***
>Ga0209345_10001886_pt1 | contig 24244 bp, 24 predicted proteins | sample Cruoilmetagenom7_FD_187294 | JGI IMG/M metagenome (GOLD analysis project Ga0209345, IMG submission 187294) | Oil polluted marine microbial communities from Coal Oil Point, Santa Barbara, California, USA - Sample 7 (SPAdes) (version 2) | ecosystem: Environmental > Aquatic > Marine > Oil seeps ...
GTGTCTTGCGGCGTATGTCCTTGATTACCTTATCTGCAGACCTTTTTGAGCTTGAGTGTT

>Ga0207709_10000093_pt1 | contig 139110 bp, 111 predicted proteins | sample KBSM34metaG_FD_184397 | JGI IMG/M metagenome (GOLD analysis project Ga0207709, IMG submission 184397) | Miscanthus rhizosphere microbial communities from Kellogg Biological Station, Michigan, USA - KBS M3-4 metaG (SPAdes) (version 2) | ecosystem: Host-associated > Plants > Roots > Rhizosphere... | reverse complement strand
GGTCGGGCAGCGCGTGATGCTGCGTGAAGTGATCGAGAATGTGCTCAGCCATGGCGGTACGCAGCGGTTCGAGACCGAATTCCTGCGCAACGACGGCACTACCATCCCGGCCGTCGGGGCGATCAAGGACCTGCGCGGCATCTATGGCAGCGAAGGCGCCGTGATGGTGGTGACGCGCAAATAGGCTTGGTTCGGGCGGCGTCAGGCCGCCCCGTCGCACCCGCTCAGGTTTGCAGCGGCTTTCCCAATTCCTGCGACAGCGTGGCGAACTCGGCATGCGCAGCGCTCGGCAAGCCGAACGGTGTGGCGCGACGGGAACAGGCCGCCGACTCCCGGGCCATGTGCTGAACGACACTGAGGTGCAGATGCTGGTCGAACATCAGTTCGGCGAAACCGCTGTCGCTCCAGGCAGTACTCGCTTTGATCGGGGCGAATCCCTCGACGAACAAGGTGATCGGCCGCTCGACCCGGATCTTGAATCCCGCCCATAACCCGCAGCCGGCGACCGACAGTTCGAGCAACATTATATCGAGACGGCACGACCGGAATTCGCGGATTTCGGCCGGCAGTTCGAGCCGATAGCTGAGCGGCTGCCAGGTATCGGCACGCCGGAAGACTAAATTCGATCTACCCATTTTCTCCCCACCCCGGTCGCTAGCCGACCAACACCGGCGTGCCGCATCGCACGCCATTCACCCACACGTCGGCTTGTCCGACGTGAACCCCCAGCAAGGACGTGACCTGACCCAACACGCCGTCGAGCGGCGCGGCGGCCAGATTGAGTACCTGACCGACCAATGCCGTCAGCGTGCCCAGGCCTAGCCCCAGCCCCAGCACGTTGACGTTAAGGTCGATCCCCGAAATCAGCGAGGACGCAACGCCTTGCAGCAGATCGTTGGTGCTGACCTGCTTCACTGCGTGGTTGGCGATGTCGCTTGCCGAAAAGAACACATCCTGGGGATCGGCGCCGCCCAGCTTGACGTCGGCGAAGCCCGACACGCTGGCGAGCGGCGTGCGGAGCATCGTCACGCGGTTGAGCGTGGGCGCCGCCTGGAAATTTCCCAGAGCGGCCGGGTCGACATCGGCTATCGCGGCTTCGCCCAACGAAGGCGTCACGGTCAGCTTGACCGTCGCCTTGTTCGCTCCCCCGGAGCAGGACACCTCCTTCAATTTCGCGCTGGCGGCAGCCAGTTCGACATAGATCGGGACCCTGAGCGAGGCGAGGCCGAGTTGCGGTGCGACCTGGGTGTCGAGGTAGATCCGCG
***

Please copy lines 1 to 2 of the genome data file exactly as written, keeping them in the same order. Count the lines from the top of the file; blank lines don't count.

>Ga0209345_10001886_pt1 | contig 24244 bp, 24 predicted proteins | sample Cruoilmetagenom7_FD_187294 | JGI IMG/M metagenome (GOLD analysis project Ga0209345, IMG submission 187294) | Oil polluted marine microbial communities from Coal Oil Point, Santa Barbara, California, USA - Sample 7 (SPAdes) (version 2) | ecosystem: Environmental > Aquatic > Marine > Oil seeps ...
GTGTCTTGCGGCGTATGTCCTTGATTACCTTATCTGCAGACCTTTTTGAGCTTGAGTGTT